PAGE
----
Tenet Healthcare Corp. has made a concerted effort to turn adversaries into allies since the Santa Barbara, Calif., company's troubles began in November.
At its annual shareholders meeting last week in Los Angeles, Tenet's leadership took plenty of heat, but those efforts at winning friends and gaining influence may have dampened what could have been a firestorm of protest.
Fueled by a nearly 80% drop in the price of Tenet's stock since the last annual meeting in October 2002, a handful of investors pilloried the company, but the California Nurses Association was Tenet's most vocal and persistent critic last week. The union represents registered nurses at five Tenet hospitals and is seeking to represent them at 19 other Tenet hospitals, for a total of 6,700 registered nurses. About 35 nurses and union officials demonstrated and conducted a news conference outside the meeting. Then, as many as a dozen who are also shareholders attended the meeting.
"You would think that Tenet would be looking to repair its relationship with its caregivers," said David Johnson, the nurses association's director for Southern California. "Instead, Tenet has chosen to launch an attack on the registered nurses working in their hospitals."
But there could have been another heavyweight California union there-the Service Employees International Union-if Tenet hadn't come to a framework agreement with the SEIU and a division of the Association of Federal, State, County and Municipal Employees in May.
Mary Kay Henry, who runs healthcare organizing in Southern California for two SEIU locals, said she wasn't nostalgic for the days when the union would demonstrate outside the meeting and ask questions inside it. "We see our demonstration as having moved inside the hospitals because we have organized more (Tenet) workers," Henry said. "People feel like we actually have a much more direct mechanism to address worker issues."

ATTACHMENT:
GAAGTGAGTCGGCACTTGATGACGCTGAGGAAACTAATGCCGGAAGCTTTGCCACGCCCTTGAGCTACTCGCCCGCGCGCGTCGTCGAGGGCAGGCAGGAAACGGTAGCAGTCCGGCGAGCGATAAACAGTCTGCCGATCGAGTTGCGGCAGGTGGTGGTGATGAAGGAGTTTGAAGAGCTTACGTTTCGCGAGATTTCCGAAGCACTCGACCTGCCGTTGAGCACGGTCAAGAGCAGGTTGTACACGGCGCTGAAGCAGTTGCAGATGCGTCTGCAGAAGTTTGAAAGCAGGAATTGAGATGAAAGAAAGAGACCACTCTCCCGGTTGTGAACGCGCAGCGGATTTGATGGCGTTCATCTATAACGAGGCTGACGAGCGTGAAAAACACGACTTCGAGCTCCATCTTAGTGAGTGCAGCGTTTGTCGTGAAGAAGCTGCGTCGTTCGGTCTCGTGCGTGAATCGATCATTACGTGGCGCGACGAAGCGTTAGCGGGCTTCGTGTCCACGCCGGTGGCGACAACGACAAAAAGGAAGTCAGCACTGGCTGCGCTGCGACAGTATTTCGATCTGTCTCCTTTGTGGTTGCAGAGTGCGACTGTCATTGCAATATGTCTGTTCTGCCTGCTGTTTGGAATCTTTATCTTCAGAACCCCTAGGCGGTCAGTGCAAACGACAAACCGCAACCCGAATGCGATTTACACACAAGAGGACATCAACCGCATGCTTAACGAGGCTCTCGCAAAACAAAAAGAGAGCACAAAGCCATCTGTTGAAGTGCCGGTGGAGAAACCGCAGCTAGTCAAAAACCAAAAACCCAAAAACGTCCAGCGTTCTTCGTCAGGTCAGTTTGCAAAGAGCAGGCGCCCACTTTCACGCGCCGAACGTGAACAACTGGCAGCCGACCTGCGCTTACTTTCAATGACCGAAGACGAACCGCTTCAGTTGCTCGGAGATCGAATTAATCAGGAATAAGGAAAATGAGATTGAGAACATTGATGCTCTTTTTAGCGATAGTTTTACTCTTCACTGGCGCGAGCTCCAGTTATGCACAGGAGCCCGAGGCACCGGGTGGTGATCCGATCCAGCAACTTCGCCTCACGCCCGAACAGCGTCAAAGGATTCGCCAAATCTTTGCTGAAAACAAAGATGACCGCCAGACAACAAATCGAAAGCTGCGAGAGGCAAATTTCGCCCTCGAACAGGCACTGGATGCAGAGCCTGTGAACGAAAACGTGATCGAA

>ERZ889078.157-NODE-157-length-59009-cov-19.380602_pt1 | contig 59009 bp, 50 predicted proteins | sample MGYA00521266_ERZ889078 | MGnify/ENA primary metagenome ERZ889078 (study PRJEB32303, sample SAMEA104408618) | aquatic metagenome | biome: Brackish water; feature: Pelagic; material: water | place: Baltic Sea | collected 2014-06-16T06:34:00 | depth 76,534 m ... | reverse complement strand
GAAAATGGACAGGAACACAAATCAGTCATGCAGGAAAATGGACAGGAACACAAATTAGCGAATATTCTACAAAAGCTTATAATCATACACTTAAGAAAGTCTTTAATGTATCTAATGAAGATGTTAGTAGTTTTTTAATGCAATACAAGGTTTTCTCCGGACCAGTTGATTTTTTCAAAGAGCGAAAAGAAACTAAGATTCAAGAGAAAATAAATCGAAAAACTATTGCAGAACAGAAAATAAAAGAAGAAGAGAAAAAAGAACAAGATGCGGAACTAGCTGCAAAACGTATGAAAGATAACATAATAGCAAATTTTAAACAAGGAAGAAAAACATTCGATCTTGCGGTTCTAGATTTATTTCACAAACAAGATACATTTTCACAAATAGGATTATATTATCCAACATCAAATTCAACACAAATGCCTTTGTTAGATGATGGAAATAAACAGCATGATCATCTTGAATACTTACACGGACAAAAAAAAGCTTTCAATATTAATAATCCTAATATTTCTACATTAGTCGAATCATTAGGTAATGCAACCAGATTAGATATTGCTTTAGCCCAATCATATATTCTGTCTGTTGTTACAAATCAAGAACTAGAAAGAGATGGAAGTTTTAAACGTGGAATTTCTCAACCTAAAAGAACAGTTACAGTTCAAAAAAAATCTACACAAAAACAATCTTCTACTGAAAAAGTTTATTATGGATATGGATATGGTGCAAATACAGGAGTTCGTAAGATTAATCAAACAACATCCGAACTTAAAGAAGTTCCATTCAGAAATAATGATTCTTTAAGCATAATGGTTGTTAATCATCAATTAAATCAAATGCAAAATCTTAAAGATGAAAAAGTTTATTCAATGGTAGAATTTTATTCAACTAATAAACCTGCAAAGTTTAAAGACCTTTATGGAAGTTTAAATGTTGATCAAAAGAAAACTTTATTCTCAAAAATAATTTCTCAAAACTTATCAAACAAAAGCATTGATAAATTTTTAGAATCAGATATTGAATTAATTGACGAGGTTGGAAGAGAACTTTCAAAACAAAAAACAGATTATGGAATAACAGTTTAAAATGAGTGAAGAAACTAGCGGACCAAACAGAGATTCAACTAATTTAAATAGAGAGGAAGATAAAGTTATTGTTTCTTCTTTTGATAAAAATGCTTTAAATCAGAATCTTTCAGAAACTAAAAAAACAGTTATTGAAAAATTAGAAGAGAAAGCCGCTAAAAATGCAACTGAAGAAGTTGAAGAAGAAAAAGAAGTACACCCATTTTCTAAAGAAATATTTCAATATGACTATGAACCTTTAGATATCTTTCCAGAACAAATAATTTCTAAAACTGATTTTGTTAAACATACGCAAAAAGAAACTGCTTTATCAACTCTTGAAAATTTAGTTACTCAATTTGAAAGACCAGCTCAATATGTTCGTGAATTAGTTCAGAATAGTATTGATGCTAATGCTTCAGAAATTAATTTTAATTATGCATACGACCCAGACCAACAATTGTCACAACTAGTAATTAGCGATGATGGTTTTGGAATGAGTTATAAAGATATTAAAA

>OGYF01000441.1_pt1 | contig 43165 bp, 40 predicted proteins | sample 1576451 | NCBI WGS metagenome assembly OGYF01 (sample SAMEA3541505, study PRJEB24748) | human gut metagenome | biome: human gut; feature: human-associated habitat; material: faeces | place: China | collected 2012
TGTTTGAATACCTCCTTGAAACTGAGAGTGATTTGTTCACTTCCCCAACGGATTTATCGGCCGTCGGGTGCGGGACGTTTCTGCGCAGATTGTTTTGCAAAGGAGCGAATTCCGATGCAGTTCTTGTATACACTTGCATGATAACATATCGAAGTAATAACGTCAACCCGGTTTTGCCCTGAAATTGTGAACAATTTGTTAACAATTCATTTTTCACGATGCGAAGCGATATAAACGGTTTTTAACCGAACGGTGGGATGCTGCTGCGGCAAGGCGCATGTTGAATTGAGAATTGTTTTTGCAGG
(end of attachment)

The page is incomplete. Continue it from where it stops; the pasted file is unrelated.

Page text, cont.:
The SEIU now represents workers at 10 additional Tenet hospitals, for a total of 17 hospitals and 7,000 workers, Henry said. The settlement with Tenet also frees up the union's resources to work on organizing workers at not-for-profit hospitals in Southern California, she added.
Trevor Fetter, Tenet's president and acting chief executive officer, noted the agreement in his remarks to shareholders, but he also expressed concern that Tenet's relationship with the nurses union is poor. After the meeting, Fetter said he didn't want to downplay the union's complaints about Tenet, but he added that many of the problems are related to a dispute over pension benefits that has sparked a nine-month strike at 131-bed Doctors Medical Center-San Pablo (Calif.) Campus.
Besides some partial peace on the labor front, Tenet also seems to be benefiting from its announcement in January of a "Compact with the Uninsured." The compact, at least for now, has quieted K.B. Forbes, executive director of Consejo de Latinos Unidos, a Latino advocacy group. Forbes was one of the first to criticize Tenet's gross charges, or list prices, in relation to the effect those rapidly increasing charges had on the bills of uninsured patients. Tenet later said that rapid increases in gross charges were a big factor in the high Medicare outlier payments the company received, which helped spark the collapse in the company's stock price and triggered an audit by HHS' inspector general's office.